What Do You Stand For?

What do you stand for?

This may be the most important question any of us will answer in our lifetimes. It is even more critical for leaders to be “in” this question. We make a basic distinction between beliefs and values. For our purposes, beliefs are ideas that you support. Beliefs do not necessitate action. Values, on the other hand, are behavioral in the sense that our actions are aligned to them. We make a further distinction between stated values, and lived values. In truth, stated values are really just beliefs. What we actually value is on full display in our actions. And thus those things for which we will take a stand.

Knowing your personal answer to this question has always been important, and is becoming increasingly more important. As complexity and uncertainty increase their hold on our organizations and leaders, having a very clear sense of our values and stances serve as a simplifying (coalescing) force. Roy Disney (Walt’s older brother) is often credited with saying that “decisions are easy when values are clear.” One insidious aspect of complex environments is that the relationship between cause and effect (prediction essentially) is compromised. As that relationship frays, being clear about what we value may be our only way forward. This is true for both an individual leader and for an organization. We call an organization’s values it’s culture.

The source of integrity is found in knowing what you stand for, saying what you stand for, and then taking a stand for it (and sometimes telling others that you took that stand). Of course, sometimes your values and stances may be in conflict. In this case, you have the opportunity to study your own thinking and refine your sense of values. And you may find that an explanation to others is needed.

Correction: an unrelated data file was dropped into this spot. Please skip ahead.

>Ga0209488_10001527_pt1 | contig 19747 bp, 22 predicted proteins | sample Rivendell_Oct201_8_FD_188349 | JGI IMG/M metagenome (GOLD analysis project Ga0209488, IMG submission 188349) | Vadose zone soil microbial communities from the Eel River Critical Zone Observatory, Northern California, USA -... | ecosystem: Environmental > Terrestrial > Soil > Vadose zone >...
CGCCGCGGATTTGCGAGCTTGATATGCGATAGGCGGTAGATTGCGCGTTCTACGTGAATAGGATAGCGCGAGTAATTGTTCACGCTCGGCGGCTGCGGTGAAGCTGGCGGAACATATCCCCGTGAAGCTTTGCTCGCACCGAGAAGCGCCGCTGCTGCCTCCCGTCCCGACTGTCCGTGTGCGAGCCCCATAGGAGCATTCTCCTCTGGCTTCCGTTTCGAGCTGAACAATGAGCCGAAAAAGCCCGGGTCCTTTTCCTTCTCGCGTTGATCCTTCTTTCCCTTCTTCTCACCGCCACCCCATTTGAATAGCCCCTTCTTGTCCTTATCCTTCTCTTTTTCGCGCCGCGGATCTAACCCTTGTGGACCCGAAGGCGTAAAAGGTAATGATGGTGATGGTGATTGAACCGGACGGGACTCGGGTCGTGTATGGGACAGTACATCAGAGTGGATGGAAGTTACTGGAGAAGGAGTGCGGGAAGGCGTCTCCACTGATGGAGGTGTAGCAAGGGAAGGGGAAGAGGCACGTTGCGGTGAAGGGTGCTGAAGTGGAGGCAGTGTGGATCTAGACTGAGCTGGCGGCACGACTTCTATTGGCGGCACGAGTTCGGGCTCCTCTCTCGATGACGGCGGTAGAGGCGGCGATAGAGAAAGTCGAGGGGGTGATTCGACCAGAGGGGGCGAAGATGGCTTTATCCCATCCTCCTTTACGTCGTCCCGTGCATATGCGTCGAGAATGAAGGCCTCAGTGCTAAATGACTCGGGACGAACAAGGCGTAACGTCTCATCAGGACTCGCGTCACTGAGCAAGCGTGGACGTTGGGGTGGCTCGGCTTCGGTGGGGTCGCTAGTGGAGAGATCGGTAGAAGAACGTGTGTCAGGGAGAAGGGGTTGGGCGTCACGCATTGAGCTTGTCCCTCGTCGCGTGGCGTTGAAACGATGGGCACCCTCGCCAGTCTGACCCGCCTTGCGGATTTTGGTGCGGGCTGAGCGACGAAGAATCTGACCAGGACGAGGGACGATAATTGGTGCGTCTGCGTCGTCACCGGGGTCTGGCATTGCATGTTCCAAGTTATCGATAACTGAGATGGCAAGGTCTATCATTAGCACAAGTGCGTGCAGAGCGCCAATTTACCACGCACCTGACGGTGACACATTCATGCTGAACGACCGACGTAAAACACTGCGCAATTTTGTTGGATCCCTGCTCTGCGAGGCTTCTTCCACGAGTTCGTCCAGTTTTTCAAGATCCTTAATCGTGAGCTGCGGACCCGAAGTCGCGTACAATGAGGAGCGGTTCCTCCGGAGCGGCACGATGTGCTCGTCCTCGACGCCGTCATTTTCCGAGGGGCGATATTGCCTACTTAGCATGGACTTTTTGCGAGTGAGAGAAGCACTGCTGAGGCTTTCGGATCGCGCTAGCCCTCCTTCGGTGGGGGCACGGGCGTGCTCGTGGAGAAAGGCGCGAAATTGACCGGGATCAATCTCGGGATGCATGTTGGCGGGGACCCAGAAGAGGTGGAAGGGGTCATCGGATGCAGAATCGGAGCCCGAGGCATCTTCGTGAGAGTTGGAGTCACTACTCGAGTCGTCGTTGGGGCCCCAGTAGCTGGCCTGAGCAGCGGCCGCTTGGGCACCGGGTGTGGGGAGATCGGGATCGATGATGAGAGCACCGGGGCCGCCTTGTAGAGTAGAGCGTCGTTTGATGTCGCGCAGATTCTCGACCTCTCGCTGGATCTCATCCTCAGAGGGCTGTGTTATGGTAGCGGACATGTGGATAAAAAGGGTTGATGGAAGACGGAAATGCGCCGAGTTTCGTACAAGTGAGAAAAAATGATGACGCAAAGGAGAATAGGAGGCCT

Finally, organizations have adapted to complexity through principles of self-organization. It is well known that complex adaptive systems are able to adjust to external inputs, but without external guidance. The trick is that these systems self-organize around fields. In an organization, fields might be strategies, vision, culture, etc. but always includes values. A key contribution of the leader is to make values clear and demonstrated. Others will organize in ways that support those values.

Most leaders are personally familiar with the demands of an increasingly complex environment. The nature of complexity is to feel overwhelmed. While there are many coping strategies, clear values and a clear answer to the question “what am I willing to take a stand for” is a very smart way into more powerful leadership AND creating space in complexity.

We ask again – what are you willing to take a stand for?